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Eat Your Vegetables … No Really

by Bethaney Wallace on Jun 15, 2012

Whether or not you’re a lover of all things green (and red, and yellow, and purple for that matter),these foods are an important part of keeping a balanced diet. Yes, you’ve heard this statement before: “Vegetables are healthy; be sure to get three to five servings per day,” but what about the science behind those statements? Did you ever stop to think why humans are to consume so many brightly-colored foods?

First off, let’s start with the colors. Despite adulthood, some still can’t get past the pure green nature of certain vegetables. Items like lettuce, kale, broccoli, and celery all contain some serious green pigments. However, the greener – or in other cases, the brighter their respective color – the healthier the plant. While chlorophyll is what makes these plants green, the color is also where vitamins and health benefits are hidden. Consuming these veggies while fresh or recently cooked allows your bodies to absorb the maximum amount of nutrients. Whether or not salad is a food of choice, incorporating these items is important to everyday nutrition.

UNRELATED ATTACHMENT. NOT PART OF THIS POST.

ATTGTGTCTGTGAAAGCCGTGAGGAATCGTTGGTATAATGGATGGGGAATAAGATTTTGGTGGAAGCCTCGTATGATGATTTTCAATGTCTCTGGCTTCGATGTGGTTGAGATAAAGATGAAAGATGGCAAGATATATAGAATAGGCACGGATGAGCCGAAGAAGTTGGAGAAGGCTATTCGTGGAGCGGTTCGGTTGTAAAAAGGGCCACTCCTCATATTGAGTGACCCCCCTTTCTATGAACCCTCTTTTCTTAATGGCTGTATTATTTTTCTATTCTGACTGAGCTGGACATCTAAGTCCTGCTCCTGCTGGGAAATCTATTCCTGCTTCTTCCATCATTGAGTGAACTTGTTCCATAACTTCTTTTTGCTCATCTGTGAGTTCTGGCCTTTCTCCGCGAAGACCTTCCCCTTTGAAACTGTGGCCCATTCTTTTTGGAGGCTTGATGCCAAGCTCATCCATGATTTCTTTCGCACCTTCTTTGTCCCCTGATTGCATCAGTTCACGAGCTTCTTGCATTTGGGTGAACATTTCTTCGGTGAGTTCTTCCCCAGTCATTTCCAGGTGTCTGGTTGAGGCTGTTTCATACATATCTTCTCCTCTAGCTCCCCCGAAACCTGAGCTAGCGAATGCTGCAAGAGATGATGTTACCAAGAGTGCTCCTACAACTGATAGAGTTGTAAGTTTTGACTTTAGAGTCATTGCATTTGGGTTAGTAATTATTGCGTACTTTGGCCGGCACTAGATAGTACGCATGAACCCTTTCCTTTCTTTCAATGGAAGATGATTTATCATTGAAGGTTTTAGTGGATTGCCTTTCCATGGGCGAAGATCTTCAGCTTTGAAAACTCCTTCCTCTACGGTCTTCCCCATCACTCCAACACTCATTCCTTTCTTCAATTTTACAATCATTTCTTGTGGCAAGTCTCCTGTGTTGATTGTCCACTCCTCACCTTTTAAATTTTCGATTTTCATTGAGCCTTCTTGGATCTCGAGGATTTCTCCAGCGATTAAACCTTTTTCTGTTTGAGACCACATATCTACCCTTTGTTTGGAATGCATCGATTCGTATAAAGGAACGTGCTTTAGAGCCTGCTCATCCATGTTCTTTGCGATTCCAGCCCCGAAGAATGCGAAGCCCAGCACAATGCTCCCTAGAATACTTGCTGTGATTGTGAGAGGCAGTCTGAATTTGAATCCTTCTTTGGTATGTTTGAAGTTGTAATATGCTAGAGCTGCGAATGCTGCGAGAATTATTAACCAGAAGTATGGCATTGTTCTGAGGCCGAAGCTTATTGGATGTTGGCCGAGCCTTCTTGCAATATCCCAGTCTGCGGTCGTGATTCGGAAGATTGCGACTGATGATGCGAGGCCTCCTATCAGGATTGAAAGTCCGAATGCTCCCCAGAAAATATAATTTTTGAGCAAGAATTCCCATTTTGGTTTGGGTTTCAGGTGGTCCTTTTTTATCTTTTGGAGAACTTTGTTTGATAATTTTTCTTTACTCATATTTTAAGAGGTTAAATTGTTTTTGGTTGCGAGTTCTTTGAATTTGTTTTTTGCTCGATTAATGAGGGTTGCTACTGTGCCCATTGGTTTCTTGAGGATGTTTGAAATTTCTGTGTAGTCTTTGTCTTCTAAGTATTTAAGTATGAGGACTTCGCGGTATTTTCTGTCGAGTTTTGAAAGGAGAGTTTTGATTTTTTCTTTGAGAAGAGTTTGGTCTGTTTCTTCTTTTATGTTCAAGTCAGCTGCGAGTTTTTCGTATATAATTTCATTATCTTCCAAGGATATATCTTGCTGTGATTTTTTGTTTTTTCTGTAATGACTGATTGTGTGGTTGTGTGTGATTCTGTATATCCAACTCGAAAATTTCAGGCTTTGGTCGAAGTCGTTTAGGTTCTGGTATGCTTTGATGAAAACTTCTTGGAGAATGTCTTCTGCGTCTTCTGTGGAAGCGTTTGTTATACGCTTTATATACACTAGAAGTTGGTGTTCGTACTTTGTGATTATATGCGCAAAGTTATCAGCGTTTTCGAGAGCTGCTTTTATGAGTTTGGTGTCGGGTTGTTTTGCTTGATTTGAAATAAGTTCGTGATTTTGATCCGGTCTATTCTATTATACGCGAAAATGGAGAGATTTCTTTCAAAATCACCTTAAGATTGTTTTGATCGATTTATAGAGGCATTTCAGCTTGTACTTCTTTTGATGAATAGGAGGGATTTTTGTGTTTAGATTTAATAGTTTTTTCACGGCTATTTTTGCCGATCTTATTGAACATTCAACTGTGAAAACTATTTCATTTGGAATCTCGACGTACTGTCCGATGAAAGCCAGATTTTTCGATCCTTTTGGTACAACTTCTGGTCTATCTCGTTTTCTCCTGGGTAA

Vegetables also offer:

  • Healthy bone density. Eating a regular helping of veggies daily has been shown to positively affect bone health. Research has shown that adults who regularly ate veggies during their childhood had much higher bone densities than those who did not.
  • A fight against heart disease. Leafy vegetables, and vitamin C-rich produces have shown to prevent or help fight the onset of heart diseases, including coronary heart disease. Ensure the best possible health benefits by eating greens on a regular basis.
  • Reduction in Type 2 diabetes stats. Although fruits have been shown to up health factors, the reduction of Type 2 diabetes lies with leafy, green veggies alone. Incorporating them into one’s diet can lower risk for the disease, as shown by several university studies.
  • The ability prolong your life. According to the World Health Organization, incorporating a regular intake of 400 grams of veggies* (and fruits) daily could save 2.7 million lives per year. This takes into account deaths by heart disease, malnutrition, and vitamin deficiencies.

Vegetables are also a great source of one’s daily source of nutrients. Eat them for fiber to help regulate your digestive system. Veggies also provide ample amounts of antioxidants, potassium, folic acid, and vitamins A and C. Incorporating veggies regularly can also help reduce caloric intake, lower cholesterol – all without adding fats, calories, or sugar into the mix.

To find out more about incorporating veggies into your everyday diet, try the Zing Anything product line.

*Excluding potatoes